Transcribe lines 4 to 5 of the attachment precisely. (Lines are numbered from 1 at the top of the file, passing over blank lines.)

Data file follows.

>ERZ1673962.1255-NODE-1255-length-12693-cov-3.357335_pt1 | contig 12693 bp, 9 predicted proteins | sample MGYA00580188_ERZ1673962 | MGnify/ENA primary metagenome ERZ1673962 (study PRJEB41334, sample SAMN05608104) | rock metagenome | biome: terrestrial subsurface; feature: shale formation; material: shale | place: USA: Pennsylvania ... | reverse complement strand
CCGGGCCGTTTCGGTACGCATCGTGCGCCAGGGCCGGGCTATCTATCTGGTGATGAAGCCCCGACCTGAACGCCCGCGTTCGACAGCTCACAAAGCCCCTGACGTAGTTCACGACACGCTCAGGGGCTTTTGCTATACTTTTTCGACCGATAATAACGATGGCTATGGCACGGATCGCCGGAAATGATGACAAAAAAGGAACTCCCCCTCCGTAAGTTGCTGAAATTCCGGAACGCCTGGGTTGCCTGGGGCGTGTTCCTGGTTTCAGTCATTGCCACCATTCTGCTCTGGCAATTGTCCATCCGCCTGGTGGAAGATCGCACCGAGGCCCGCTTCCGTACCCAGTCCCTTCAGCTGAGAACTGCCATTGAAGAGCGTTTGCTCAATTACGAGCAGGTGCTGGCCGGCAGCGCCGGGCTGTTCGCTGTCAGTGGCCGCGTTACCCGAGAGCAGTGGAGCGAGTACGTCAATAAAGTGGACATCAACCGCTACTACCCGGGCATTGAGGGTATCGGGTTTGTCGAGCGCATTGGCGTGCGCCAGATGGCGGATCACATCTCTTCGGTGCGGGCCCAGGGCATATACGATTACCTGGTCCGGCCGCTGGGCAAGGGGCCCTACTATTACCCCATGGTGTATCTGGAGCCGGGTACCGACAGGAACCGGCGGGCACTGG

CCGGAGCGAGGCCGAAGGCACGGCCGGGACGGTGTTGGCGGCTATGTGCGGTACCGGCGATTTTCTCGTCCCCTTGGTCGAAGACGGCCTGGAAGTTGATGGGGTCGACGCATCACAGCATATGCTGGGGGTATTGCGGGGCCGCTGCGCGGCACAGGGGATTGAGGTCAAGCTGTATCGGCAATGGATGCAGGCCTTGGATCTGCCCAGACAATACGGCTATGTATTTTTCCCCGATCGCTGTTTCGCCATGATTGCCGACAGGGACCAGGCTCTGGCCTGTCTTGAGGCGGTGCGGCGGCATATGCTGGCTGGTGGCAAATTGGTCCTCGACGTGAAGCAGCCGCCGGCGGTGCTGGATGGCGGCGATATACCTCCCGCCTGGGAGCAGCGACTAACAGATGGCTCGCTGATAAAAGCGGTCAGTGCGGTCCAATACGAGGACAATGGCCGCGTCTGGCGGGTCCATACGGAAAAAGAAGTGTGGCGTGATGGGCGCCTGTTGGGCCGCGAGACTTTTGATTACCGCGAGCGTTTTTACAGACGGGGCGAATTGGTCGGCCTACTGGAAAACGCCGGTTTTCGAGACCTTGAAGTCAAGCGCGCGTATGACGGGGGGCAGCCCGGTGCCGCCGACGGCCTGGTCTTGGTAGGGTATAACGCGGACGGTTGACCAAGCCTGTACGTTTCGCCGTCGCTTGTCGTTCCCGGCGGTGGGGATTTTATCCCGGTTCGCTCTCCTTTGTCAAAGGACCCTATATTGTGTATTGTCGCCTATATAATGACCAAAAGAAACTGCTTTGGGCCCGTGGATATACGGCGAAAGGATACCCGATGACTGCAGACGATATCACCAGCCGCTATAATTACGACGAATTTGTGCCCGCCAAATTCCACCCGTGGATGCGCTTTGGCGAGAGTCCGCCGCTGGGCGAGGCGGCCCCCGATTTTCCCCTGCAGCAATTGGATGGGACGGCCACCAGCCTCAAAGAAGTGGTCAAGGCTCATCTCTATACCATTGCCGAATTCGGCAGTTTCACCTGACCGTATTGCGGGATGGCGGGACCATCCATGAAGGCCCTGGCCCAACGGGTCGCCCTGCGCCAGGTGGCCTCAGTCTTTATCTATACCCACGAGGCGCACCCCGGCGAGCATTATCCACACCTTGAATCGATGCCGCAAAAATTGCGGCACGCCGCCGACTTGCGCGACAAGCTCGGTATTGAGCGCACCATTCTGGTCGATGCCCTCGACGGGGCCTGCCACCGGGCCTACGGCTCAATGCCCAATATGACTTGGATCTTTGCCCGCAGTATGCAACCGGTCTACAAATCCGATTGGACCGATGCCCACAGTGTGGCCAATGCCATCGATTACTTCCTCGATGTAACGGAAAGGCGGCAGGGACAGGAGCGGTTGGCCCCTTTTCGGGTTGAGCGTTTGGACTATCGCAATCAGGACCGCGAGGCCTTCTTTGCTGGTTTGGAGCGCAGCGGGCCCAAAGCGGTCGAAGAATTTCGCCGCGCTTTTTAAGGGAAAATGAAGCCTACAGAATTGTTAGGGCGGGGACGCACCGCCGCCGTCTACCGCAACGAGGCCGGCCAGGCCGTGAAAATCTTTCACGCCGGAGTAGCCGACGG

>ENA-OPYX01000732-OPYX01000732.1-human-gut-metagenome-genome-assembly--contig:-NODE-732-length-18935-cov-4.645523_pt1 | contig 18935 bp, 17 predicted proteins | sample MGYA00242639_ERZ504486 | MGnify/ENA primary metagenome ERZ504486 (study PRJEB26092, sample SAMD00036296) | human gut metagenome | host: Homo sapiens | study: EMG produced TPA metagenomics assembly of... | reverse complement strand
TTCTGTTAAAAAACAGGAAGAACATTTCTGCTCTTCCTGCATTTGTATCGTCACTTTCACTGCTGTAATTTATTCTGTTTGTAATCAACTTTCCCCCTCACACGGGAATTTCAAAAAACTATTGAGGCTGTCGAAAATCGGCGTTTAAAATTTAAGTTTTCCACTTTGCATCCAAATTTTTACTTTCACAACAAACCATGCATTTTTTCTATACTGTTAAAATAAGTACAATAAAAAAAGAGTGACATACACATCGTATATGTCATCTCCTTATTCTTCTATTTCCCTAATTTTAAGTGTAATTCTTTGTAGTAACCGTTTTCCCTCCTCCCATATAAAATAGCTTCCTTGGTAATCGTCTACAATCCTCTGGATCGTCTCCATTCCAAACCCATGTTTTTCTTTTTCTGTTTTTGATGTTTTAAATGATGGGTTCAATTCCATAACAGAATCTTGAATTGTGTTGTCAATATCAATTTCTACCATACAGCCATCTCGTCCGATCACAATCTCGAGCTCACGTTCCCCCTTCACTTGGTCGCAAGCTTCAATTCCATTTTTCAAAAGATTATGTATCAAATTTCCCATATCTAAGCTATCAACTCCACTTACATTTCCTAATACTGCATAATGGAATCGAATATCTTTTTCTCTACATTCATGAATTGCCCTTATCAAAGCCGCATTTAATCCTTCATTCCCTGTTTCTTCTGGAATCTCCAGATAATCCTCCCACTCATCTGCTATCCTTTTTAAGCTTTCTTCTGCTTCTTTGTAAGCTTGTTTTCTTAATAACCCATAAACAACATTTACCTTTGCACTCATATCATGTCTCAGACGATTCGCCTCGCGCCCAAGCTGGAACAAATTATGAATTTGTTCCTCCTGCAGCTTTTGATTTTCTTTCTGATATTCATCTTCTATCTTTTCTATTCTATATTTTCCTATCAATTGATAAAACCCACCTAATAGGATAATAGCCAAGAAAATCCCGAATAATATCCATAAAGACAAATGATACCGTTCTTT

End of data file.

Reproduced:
>ENA-OPYX01000732-OPYX01000732.1-human-gut-metagenome-genome-assembly--contig:-NODE-732-length-18935-cov-4.645523_pt1 | contig 18935 bp, 17 predicted proteins | sample MGYA00242639_ERZ504486 | MGnify/ENA primary metagenome ERZ504486 (study PRJEB26092, sample SAMD00036296) | human gut metagenome | host: Homo sapiens | study: EMG produced TPA metagenomics assembly of... | reverse complement strand
TTCTGTTAAAAAACAGGAAGAACATTTCTGCTCTTCCTGCATTTGTATCGTCACTTTCACTGCTGTAATTTATTCTGTTTGTAATCAACTTTCCCCCTCACACGGGAATTTCAAAAAACTATTGAGGCTGTCGAAAATCGGCGTTTAAAATTTAAGTTTTCCACTTTGCATCCAAATTTTTACTTTCACAACAAACCATGCATTTTTTCTATACTGTTAAAATAAGTACAATAAAAAAAGAGTGACATACACATCGTATATGTCATCTCCTTATTCTTCTATTTCCCTAATTTTAAGTGTAATTCTTTGTAGTAACCGTTTTCCCTCCTCCCATATAAAATAGCTTCCTTGGTAATCGTCTACAATCCTCTGGATCGTCTCCATTCCAAACCCATGTTTTTCTTTTTCTGTTTTTGATGTTTTAAATGATGGGTTCAATTCCATAACAGAATCTTGAATTGTGTTGTCAATATCAATTTCTACCATACAGCCATCTCGTCCGATCACAATCTCGAGCTCACGTTCCCCCTTCACTTGGTCGCAAGCTTCAATTCCATTTTTCAAAAGATTATGTATCAAATTTCCCATATCTAAGCTATCAACTCCACTTACATTTCCTAATACTGCATAATGGAATCGAATATCTTTTTCTCTACATTCATGAATTGCCCTTATCAAAGCCGCATTTAATCCTTCATTCCCTGTTTCTTCTGGAATCTCCAGATAATCCTCCCACTCATCTGCTATCCTTTTTAAGCTTTCTTCTGCTTCTTTGTAAGCTTGTTTTCTTAATAACCCATAAACAACATTTACCTTTGCACTCATATCATGTCTCAGACGATTCGCCTCGCGCCCAAGCTGGAACAAATTATGAATTTGTTCCTCCTGCAGCTTTTGATTTTCTTTCTGATATTCATCTTCTATCTTTTCTATTCTATATTTTCCTATCAATTGATAAAACCCACCTAATAGGATAATAGCCAAGAAAATCCCGAATAATATCCATAAAGACAAATGATACCGTTCTTT